This is where the subject of distilled liquor comes into place. However, the topic is a little bit tricky. But, so that you know, distilled liquors are considered safe by both Celiac.com and ADA. The process eliminates the gluten protein complexes from your finished liquor, making it gluten-free.
The scenario is the same even for liquor containing gluten-laden grains such as rye and wheat.
However, not everyone agrees to it while citing their own experience with this distilled liquor (made from grains). Sometimes, it can be a result of an imperfect distillation. Therefore, the judgment should solely be of the person.
So, how is it possible that any grain-based alcohol or Absinthe could use distillation for being gluten-free, only to get contaminated with gluten after the said process?
Well, for one thing, the process does not end with distillation but requires coloring later.
The coloring brings green Absinthe its distinctive color and occurs after the distillation process.
It consists of the soaking of various herbs in the distilled liquor to bring the green fairy into life. As long as the combination of herbs does not contain any gluten element, such as barley, rye, or wheat, there is hardly any concern.
But, if the distillery producing Absinthe also produces its own grain-based alcohol, they should exercise caution and ensure that the absinthe batch does not contact any raw grain. If it passes the process, then there’s no fear at all.
So, while traditional Absinthe made from the authentic recipe is 100% gluten-free, one should be a little careful while buying a product from a brand producing grain-based alcohol.
The best way is to check their labeling or read some customer reviews before making a purchase.
Top Gluten-Free Absinthe Options
With all your knowledge of Absinthe, you can easily decide whether to drink it or not. And if you go for it, this list of best Absinthe options would help you find your match.
Head forward and look at what our list has to offer. Please note all these brands produce gluten-free Absinthe and double-check the quality.
1)St. George Absinthe Verte
If you love tradition and class, St. George Absinthe Verte is the first on the list. It is the first legal American Absinthe to hit the shelves after the country allowed the green fairy in its lands.
As recommended by the company, it is better if you avoid drinking the Absinthe with sugar. You can enjoy the taste more by doing that.
Another benefit of St. George Absinthe Verte is that it is widely available across the States.
So, you can buy it and drink it anytime or wherever you want.
2)Leopold Brothers Absinthe Verte
This green-eyed beauty can entirely give you the true taste of Absinthe.
Leopold Bros is a famous manufacturer of Absinthe. The company uses 19th- century techniques to produce its high-quality Absinthe.
It starts with using a distilled grape base, Chilean Pisco, and then adds the fennel, anise, and wormwood.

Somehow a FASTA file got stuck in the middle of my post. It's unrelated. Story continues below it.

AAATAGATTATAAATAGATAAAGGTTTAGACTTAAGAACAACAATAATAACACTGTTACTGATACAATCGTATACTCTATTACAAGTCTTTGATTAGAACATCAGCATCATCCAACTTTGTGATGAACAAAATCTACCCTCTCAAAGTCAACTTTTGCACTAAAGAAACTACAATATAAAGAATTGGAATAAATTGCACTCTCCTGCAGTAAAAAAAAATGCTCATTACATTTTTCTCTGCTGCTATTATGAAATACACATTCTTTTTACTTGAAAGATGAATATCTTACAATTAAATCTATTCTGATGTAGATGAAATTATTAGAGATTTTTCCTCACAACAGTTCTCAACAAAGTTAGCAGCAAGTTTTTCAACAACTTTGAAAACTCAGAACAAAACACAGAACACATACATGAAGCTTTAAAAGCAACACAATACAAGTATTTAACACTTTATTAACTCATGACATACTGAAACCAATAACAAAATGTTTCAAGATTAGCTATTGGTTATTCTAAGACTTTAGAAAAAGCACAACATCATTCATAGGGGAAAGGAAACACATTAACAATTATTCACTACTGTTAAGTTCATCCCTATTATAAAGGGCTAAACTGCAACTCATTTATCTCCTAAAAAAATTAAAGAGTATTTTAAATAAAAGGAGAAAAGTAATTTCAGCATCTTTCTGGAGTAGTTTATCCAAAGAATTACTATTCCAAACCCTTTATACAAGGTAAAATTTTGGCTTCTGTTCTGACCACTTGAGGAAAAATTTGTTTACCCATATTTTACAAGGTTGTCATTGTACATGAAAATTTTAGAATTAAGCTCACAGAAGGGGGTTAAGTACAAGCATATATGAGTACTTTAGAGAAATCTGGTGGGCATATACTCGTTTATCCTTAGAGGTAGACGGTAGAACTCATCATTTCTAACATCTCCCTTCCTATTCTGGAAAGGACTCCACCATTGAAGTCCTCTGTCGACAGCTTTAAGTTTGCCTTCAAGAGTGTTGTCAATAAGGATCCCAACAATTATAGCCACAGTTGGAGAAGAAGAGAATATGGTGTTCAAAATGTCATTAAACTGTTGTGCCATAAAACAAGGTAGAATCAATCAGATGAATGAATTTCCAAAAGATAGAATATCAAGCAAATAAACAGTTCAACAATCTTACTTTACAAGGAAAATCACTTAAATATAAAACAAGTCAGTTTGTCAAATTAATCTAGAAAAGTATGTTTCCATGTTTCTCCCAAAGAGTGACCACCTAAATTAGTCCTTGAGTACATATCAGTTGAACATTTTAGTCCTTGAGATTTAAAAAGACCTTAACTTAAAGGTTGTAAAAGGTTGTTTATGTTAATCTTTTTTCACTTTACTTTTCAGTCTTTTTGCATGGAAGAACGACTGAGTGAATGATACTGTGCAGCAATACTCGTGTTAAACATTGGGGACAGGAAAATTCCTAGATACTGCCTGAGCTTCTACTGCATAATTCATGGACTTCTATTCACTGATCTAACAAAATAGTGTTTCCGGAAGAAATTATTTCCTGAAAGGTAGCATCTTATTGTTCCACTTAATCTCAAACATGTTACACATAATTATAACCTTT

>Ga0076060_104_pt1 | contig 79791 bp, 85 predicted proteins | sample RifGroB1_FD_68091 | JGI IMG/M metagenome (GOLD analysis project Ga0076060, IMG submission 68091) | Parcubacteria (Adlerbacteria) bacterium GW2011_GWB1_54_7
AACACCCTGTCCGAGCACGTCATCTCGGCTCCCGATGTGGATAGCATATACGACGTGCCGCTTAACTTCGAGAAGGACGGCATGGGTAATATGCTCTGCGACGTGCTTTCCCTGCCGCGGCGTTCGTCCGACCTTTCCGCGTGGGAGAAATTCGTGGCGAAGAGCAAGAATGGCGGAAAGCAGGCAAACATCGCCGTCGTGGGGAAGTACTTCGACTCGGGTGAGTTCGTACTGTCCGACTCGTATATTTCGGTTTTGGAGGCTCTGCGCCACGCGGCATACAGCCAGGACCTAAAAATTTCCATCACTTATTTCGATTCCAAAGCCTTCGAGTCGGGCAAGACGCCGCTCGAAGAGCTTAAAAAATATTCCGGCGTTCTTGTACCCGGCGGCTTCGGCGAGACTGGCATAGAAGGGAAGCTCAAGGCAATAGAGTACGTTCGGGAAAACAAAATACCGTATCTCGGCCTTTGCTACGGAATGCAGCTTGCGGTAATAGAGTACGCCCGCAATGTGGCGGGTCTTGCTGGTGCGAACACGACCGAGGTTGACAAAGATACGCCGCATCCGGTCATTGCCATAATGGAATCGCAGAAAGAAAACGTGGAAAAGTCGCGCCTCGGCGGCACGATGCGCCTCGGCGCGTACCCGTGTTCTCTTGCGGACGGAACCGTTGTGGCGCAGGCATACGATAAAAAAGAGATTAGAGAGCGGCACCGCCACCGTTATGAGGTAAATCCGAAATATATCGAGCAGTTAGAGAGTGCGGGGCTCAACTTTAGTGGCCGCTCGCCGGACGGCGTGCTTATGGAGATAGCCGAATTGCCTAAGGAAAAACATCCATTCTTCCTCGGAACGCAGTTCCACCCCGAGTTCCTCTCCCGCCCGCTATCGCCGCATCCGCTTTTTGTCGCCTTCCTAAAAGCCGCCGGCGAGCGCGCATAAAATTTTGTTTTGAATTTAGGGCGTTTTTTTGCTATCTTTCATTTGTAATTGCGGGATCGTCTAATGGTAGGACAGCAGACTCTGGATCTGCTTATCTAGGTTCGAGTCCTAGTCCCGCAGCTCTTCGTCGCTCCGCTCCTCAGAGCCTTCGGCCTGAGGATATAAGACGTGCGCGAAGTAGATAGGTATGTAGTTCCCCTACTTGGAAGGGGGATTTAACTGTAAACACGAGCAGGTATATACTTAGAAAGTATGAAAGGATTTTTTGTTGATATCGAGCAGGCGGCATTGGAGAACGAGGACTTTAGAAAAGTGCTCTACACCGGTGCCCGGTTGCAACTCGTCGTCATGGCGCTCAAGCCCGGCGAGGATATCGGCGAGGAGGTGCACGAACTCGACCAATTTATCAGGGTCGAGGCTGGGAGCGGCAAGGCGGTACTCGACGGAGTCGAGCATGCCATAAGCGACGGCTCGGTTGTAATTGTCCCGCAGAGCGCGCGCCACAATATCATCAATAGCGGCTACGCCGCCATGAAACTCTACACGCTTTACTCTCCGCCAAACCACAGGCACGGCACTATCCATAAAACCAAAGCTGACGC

The color is so vibrant that it may seem artificial. It comes from hyssop and lemon balm that is steeped in the mix after the distillation.
All these ingredients make it perfect for dropping into a Sazerac.
3)Absente Absinthe Liqueur
Trying Absinthe for the first time may give you a little kick. And when you are starting, it is always better to try with something lighter and more authentic. So, for the beginners out there, we choose Absente Absinthe Liqueur.
Absinthe Liqueur is not the lowest ABV absinthe at 110 proof. But it is lighter than many in the market.
The perfect taste of the liqueur is achieved from the blend of botanicals such as wormwood, peppermint, mugwort, anise, and lemon balm. These are some ingredients dating back to the 19th century, which make it ideal for newcomers.
Anyone willing to taste the traditional Swiss Absinthe, Kübler Absinthe, can bring you that. The brand hails from the home of the spirit, making it more authentic and approaching. Now it is their fourth generation operating from the office to maintain the quality and reputation of the brand.
It contains all those herbs which make a complete Absinthe. Wormwood, anise, fennel are some to name.
The drink was widely famous in France and Czechoslovakia (presently the Czech Republic). You can try customizing the spirit to bring out the green fairy effect best.
It took Tempus Fugit five years to produce this award-winning Absinthe recipe. While discovering the recipe, the brand used traditional absinthe stills in one of its last two surviving distilleries in France and Pontarlier while following its original pre-ban absinthe guide.
Vieux Pontarlier Absinthe is precisely crafted in small batches using alembic stills. These were specifically designed to make quality Absinthe. This historic drink is distilled with locally grown wormwood or Artemisia absinthium, one of the world’s finest.